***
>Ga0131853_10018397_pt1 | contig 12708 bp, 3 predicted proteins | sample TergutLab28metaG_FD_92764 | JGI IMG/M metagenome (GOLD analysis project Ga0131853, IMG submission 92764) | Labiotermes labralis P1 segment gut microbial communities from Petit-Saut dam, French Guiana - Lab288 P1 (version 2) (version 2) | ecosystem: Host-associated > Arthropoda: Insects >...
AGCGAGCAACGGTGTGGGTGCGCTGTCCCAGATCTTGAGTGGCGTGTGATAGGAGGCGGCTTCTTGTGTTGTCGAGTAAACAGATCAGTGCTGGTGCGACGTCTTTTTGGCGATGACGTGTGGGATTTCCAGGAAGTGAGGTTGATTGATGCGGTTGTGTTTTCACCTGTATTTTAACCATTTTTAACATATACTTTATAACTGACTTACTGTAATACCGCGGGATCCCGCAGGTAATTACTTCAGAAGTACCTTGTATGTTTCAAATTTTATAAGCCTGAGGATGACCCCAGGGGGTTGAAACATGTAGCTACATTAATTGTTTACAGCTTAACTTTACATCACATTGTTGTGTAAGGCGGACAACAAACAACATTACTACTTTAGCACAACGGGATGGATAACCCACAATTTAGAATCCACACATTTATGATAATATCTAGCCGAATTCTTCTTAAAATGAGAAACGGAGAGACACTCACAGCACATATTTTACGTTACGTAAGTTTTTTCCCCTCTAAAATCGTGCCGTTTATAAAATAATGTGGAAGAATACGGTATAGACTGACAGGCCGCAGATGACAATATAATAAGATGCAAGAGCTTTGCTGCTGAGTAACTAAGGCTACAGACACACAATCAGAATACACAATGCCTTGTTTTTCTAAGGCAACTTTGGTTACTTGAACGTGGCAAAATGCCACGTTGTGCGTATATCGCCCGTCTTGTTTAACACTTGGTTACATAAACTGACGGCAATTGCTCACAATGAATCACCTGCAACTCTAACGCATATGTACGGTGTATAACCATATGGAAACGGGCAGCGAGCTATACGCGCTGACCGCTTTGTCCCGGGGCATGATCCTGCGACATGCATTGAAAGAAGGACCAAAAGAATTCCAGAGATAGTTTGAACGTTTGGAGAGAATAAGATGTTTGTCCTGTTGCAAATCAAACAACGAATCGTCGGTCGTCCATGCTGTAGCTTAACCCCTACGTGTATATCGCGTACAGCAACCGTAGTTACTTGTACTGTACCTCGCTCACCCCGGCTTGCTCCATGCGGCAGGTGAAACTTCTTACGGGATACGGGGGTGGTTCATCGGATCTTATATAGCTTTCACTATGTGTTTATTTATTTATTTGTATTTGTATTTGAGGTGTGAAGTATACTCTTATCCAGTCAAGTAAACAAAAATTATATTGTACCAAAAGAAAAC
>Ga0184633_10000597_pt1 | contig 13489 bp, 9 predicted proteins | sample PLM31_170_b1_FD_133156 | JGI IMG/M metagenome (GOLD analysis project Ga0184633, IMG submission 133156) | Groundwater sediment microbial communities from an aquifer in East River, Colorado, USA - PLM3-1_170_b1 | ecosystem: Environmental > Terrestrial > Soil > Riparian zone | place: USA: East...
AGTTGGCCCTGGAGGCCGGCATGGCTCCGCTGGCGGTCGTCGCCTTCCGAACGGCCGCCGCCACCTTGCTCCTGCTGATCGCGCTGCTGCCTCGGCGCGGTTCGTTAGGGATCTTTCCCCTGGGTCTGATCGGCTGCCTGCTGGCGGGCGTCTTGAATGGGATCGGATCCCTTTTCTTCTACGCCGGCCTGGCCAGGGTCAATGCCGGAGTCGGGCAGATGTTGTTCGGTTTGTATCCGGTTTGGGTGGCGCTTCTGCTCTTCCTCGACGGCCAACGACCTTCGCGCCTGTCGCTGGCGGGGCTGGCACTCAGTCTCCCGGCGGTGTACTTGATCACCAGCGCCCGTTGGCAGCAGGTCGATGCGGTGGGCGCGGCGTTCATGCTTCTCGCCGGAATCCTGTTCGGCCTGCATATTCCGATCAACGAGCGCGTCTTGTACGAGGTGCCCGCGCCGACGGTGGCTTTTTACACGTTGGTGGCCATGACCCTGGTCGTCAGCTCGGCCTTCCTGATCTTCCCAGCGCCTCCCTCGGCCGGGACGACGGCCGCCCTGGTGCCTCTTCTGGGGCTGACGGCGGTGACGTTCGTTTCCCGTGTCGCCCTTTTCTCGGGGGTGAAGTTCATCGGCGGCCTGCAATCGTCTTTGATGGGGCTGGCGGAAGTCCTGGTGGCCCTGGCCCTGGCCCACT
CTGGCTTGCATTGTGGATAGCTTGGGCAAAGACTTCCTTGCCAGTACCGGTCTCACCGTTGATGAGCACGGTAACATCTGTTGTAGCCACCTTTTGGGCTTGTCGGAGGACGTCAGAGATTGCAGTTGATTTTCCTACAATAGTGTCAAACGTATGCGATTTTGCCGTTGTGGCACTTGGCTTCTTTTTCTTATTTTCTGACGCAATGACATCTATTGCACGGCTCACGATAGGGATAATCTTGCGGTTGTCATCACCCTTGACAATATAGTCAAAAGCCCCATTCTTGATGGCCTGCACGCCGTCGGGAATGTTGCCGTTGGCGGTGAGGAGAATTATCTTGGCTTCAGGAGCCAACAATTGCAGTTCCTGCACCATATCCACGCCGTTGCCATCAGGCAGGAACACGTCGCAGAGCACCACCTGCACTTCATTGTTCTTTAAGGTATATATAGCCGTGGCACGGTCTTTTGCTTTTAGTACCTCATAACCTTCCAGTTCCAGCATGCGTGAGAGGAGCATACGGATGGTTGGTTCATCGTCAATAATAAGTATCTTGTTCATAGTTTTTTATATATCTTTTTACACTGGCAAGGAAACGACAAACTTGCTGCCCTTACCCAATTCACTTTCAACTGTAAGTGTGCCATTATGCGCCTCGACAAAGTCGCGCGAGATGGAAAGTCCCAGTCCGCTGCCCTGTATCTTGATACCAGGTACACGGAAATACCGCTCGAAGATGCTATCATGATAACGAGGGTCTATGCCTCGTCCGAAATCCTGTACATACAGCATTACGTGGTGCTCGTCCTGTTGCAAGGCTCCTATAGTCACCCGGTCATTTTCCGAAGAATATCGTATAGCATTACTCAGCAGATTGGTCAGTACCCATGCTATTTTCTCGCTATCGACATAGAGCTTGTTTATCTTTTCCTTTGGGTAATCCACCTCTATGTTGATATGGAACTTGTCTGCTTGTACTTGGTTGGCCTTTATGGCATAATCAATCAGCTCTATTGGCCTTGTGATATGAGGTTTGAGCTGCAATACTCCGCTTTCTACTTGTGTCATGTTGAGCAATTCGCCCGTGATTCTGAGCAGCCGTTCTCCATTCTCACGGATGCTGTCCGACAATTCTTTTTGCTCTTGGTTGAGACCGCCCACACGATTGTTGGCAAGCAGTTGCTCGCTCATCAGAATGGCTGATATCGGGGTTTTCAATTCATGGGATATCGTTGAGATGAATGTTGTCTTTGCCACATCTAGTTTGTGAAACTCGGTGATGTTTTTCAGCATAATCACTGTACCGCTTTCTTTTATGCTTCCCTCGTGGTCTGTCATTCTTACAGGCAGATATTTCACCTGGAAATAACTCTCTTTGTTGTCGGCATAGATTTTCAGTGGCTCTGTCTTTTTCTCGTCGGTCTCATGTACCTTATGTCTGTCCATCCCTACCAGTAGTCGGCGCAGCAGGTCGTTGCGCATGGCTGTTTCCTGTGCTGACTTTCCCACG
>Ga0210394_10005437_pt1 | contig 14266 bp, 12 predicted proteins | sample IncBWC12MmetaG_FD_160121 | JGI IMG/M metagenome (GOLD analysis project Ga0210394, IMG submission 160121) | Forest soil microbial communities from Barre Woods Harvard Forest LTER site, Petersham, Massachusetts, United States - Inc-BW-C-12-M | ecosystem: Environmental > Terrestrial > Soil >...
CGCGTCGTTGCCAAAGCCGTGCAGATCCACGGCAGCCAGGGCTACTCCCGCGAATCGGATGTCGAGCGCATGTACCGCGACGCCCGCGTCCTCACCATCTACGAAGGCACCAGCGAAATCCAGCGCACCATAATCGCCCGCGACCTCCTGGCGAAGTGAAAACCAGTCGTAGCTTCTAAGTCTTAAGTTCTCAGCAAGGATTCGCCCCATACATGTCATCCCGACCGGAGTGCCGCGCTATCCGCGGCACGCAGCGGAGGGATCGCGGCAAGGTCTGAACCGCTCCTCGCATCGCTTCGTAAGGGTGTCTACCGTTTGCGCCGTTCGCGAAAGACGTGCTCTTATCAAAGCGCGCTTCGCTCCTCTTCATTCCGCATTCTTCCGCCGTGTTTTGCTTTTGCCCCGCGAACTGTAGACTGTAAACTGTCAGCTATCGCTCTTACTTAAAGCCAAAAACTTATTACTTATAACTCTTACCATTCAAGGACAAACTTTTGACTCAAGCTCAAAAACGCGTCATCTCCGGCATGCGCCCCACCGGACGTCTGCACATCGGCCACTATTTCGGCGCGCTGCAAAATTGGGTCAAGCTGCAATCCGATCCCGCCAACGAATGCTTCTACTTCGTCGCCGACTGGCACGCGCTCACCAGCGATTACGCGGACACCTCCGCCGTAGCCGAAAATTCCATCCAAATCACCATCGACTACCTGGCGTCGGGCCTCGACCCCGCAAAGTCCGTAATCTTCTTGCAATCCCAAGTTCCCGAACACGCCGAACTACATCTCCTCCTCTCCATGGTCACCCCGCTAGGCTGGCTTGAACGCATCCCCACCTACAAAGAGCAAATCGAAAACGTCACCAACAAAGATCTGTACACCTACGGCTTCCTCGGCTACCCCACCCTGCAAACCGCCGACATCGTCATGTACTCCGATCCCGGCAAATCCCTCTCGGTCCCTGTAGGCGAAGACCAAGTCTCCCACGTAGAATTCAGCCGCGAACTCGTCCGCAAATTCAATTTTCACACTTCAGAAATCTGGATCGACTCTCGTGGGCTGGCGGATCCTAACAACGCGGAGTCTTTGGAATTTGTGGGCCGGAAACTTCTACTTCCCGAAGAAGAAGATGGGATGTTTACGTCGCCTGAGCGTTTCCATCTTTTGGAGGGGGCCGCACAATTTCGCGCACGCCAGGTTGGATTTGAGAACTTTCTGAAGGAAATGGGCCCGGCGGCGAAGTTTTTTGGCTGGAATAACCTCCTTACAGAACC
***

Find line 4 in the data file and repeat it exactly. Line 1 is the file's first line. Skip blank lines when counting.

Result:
AGTTGGCCCTGGAGGCCGGCATGGCTCCGCTGGCGGTCGTCGCCTTCCGAACGGCCGCCGCCACCTTGCTCCTGCTGATCGCGCTGCTGCCTCGGCGCGGTTCGTTAGGGATCTTTCCCCTGGGTCTGATCGGCTGCCTGCTGGCGGGCGTCTTGAATGGGATCGGATCCCTTTTCTTCTACGCCGGCCTGGCCAGGGTCAATGCCGGAGTCGGGCAGATGTTGTTCGGTTTGTATCCGGTTTGGGTGGCGCTTCTGCTCTTCCTCGACGGCCAACGACCTTCGCGCCTGTCGCTGGCGGGGCTGGCACTCAGTCTCCCGGCGGTGTACTTGATCACCAGCGCCCGTTGGCAGCAGGTCGATGCGGTGGGCGCGGCGTTCATGCTTCTCGCCGGAATCCTGTTCGGCCTGCATATTCCGATCAACGAGCGCGTCTTGTACGAGGTGCCCGCGCCGACGGTGGCTTTTTACACGTTGGTGGCCATGACCCTGGTCGTCAGCTCGGCCTTCCTGATCTTCCCAGCGCCTCCCTCGGCCGGGACGACGGCCGCCCTGGTGCCTCTTCTGGGGCTGACGGCGGTGACGTTCGTTTCCCGTGTCGCCCTTTTCTCGGGGGTGAAGTTCATCGGCGGCCTGCAATCGTCTTTGATGGGGCTGGCGGAAGTCCTGGTGGCCCTGGCCCTGGCCCACT